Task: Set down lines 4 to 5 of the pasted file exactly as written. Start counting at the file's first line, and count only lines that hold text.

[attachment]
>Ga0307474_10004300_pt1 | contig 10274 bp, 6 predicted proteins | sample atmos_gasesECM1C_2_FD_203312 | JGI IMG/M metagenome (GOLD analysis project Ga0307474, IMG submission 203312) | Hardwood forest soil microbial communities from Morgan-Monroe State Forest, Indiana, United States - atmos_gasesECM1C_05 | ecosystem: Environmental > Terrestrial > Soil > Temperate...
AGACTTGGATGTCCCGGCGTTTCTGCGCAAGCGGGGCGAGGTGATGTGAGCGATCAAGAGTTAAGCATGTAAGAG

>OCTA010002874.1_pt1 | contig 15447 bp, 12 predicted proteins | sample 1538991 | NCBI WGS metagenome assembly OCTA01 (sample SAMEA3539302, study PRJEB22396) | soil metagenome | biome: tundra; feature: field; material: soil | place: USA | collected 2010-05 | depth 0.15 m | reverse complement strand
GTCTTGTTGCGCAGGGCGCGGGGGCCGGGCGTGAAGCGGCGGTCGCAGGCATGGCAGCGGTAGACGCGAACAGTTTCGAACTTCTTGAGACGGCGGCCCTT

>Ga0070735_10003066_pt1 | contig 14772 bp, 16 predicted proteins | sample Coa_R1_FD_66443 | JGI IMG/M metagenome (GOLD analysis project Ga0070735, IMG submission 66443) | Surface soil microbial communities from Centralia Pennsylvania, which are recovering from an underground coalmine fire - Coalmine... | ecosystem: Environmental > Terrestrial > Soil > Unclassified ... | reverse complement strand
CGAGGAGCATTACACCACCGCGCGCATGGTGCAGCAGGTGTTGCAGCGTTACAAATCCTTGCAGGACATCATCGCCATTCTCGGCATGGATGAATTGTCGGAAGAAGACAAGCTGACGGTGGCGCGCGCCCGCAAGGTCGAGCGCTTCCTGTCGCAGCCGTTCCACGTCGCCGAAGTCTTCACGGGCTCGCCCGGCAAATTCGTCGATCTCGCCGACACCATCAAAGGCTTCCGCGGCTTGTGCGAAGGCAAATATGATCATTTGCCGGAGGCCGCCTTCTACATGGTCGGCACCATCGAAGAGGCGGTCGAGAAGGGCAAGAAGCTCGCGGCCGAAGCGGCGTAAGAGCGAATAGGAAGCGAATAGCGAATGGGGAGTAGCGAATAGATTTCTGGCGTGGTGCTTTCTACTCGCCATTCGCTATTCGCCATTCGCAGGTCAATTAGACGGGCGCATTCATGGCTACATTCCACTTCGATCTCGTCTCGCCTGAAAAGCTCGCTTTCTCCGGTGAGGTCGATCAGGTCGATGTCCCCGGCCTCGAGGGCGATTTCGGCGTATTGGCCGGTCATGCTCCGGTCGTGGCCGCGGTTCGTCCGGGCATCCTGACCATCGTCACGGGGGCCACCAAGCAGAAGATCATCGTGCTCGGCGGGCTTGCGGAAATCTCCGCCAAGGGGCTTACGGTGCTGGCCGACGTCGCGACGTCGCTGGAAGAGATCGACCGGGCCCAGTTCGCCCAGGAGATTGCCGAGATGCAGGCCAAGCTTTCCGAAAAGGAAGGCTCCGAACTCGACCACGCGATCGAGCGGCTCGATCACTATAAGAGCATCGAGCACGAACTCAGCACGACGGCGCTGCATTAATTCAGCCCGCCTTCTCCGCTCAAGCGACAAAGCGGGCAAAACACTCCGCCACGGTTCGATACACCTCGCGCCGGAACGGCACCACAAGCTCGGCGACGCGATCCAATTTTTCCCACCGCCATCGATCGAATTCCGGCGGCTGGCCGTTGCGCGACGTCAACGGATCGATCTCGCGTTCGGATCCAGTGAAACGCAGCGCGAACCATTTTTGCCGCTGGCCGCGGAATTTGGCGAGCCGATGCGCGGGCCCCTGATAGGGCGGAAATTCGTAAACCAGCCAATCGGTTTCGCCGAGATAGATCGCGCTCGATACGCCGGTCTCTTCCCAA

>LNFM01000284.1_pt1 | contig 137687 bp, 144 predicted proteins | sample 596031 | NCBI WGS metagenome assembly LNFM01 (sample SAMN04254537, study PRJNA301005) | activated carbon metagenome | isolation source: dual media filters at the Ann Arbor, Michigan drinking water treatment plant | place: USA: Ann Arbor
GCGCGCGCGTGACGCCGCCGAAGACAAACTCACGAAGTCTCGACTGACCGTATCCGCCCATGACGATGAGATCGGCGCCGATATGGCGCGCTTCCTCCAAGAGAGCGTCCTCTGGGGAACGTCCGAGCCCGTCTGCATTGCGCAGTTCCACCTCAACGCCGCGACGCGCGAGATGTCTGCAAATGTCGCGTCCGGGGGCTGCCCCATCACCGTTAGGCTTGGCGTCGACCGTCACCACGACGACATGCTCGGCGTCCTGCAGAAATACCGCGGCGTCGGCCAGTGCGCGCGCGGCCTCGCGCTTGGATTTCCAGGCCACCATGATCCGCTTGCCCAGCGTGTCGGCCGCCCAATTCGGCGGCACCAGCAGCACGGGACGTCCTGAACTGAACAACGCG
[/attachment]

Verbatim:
GTCTTGTTGCGCAGGGCGCGGGGGCCGGGCGTGAAGCGGCGGTCGCAGGCATGGCAGCGGTAGACGCGAACAGTTTCGAACTTCTTGAGACGGCGGCCCTT

>Ga0070735_10003066_pt1 | contig 14772 bp, 16 predicted proteins | sample Coa_R1_FD_66443 | JGI IMG/M metagenome (GOLD analysis project Ga0070735, IMG submission 66443) | Surface soil microbial communities from Centralia Pennsylvania, which are recovering from an underground coalmine fire - Coalmine... | ecosystem: Environmental > Terrestrial > Soil > Unclassified ... | reverse complement strand